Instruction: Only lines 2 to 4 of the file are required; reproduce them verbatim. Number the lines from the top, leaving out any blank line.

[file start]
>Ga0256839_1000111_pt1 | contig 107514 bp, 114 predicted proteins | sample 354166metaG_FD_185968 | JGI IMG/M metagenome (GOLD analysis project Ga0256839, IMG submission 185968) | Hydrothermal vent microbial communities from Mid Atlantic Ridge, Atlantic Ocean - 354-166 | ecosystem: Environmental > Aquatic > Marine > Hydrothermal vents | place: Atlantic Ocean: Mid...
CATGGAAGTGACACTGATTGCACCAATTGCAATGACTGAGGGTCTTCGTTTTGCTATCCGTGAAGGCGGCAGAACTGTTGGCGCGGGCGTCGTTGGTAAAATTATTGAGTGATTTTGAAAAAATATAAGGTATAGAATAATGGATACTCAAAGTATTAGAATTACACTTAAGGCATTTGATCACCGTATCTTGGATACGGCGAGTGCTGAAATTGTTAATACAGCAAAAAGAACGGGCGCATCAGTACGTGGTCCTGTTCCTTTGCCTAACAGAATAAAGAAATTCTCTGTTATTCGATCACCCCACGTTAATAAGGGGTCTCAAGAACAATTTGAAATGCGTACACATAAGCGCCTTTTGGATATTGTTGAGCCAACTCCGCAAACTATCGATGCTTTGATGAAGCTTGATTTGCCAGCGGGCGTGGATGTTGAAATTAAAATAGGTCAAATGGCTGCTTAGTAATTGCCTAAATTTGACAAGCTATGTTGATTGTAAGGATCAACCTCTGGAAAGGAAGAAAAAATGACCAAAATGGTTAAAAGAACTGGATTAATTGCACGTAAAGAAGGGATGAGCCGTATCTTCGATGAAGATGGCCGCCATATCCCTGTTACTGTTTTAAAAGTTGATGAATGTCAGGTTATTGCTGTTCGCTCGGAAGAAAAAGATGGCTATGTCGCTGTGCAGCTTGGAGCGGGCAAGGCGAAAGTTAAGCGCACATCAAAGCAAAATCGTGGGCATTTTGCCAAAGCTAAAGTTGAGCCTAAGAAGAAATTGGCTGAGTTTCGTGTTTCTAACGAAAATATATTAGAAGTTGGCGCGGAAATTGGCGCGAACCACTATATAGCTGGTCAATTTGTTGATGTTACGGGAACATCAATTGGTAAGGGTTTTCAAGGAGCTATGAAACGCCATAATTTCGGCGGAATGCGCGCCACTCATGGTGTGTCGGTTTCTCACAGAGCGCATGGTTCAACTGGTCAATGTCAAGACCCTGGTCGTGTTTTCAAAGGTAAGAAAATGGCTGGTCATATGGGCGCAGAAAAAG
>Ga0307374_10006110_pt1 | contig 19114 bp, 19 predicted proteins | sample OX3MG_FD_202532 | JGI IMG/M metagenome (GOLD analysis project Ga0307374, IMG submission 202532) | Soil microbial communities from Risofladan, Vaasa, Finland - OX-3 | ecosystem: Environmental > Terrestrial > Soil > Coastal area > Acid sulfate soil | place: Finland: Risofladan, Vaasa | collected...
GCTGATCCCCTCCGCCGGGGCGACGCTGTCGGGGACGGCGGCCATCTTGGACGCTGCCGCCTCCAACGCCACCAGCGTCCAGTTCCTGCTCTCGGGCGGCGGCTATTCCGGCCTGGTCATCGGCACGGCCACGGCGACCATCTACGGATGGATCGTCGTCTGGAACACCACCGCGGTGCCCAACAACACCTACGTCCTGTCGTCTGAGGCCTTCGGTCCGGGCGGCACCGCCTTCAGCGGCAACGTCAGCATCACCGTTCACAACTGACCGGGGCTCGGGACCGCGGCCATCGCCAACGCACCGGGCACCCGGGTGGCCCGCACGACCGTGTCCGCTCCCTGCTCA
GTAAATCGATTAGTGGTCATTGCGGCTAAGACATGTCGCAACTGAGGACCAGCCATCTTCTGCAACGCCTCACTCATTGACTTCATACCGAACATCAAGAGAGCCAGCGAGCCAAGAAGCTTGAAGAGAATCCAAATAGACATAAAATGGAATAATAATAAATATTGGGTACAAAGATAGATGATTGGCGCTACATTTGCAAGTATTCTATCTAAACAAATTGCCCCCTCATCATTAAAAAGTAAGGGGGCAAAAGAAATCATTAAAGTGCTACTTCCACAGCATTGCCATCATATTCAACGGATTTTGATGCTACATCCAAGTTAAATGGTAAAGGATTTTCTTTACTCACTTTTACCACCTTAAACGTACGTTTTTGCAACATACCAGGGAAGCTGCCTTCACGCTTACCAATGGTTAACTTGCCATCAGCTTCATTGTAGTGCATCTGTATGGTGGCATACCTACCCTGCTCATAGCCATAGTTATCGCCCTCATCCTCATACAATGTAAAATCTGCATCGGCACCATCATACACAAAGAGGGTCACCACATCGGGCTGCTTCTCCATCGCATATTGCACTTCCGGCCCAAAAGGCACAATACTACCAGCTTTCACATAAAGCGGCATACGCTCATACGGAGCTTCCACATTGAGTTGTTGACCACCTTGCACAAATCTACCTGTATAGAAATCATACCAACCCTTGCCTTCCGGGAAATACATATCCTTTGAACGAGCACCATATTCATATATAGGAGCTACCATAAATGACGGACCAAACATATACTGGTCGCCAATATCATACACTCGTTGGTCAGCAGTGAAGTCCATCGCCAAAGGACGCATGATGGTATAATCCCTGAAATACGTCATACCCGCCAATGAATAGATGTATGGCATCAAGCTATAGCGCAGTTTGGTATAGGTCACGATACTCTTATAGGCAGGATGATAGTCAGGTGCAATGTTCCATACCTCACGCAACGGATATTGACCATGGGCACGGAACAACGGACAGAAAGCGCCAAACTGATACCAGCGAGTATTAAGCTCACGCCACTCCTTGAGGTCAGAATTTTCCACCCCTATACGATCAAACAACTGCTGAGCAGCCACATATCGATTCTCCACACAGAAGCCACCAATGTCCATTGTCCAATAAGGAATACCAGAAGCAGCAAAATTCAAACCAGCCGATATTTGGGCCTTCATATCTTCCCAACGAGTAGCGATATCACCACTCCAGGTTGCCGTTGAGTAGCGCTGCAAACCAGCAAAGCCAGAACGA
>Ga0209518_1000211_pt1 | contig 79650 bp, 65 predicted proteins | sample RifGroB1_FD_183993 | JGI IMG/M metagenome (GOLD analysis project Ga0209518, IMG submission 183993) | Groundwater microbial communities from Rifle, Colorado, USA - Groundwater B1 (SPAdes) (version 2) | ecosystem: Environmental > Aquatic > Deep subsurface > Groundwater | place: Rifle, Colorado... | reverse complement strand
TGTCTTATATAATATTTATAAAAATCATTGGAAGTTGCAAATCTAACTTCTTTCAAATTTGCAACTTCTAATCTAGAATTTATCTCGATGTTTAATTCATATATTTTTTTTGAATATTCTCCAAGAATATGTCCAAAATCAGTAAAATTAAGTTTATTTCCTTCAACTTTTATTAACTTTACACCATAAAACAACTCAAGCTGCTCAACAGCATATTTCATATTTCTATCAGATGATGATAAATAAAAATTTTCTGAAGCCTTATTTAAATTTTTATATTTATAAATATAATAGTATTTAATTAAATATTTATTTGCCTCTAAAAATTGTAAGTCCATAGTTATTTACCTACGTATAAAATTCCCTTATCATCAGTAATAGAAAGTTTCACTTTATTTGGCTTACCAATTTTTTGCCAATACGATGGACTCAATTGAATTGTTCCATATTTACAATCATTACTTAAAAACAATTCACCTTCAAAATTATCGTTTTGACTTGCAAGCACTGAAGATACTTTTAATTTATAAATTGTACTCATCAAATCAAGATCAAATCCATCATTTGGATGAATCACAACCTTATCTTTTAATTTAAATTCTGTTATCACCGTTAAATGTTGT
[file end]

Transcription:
CATGGAAGTGACACTGATTGCACCAATTGCAATGACTGAGGGTCTTCGTTTTGCTATCCGTGAAGGCGGCAGAACTGTTGGCGCGGGCGTCGTTGGTAAAATTATTGAGTGATTTTGAAAAAATATAAGGTATAGAATAATGGATACTCAAAGTATTAGAATTACACTTAAGGCATTTGATCACCGTATCTTGGATACGGCGAGTGCTGAAATTGTTAATACAGCAAAAAGAACGGGCGCATCAGTACGTGGTCCTGTTCCTTTGCCTAACAGAATAAAGAAATTCTCTGTTATTCGATCACCCCACGTTAATAAGGGGTCTCAAGAACAATTTGAAATGCGTACACATAAGCGCCTTTTGGATATTGTTGAGCCAACTCCGCAAACTATCGATGCTTTGATGAAGCTTGATTTGCCAGCGGGCGTGGATGTTGAAATTAAAATAGGTCAAATGGCTGCTTAGTAATTGCCTAAATTTGACAAGCTATGTTGATTGTAAGGATCAACCTCTGGAAAGGAAGAAAAAATGACCAAAATGGTTAAAAGAACTGGATTAATTGCACGTAAAGAAGGGATGAGCCGTATCTTCGATGAAGATGGCCGCCATATCCCTGTTACTGTTTTAAAAGTTGATGAATGTCAGGTTATTGCTGTTCGCTCGGAAGAAAAAGATGGCTATGTCGCTGTGCAGCTTGGAGCGGGCAAGGCGAAAGTTAAGCGCACATCAAAGCAAAATCGTGGGCATTTTGCCAAAGCTAAAGTTGAGCCTAAGAAGAAATTGGCTGAGTTTCGTGTTTCTAACGAAAATATATTAGAAGTTGGCGCGGAAATTGGCGCGAACCACTATATAGCTGGTCAATTTGTTGATGTTACGGGAACATCAATTGGTAAGGGTTTTCAAGGAGCTATGAAACGCCATAATTTCGGCGGAATGCGCGCCACTCATGGTGTGTCGGTTTCTCACAGAGCGCATGGTTCAACTGGTCAATGTCAAGACCCTGGTCGTGTTTTCAAAGGTAAGAAAATGGCTGGTCATATGGGCGCAGAAAAAG
>Ga0307374_10006110_pt1 | contig 19114 bp, 19 predicted proteins | sample OX3MG_FD_202532 | JGI IMG/M metagenome (GOLD analysis project Ga0307374, IMG submission 202532) | Soil microbial communities from Risofladan, Vaasa, Finland - OX-3 | ecosystem: Environmental > Terrestrial > Soil > Coastal area > Acid sulfate soil | place: Finland: Risofladan, Vaasa | collected...
GCTGATCCCCTCCGCCGGGGCGACGCTGTCGGGGACGGCGGCCATCTTGGACGCTGCCGCCTCCAACGCCACCAGCGTCCAGTTCCTGCTCTCGGGCGGCGGCTATTCCGGCCTGGTCATCGGCACGGCCACGGCGACCATCTACGGATGGATCGTCGTCTGGAACACCACCGCGGTGCCCAACAACACCTACGTCCTGTCGTCTGAGGCCTTCGGTCCGGGCGGCACCGCCTTCAGCGGCAACGTCAGCATCACCGTTCACAACTGACCGGGGCTCGGGACCGCGGCCATCGCCAACGCACCGGGCACCCGGGTGGCCCGCACGACCGTGTCCGCTCCCTGCTCA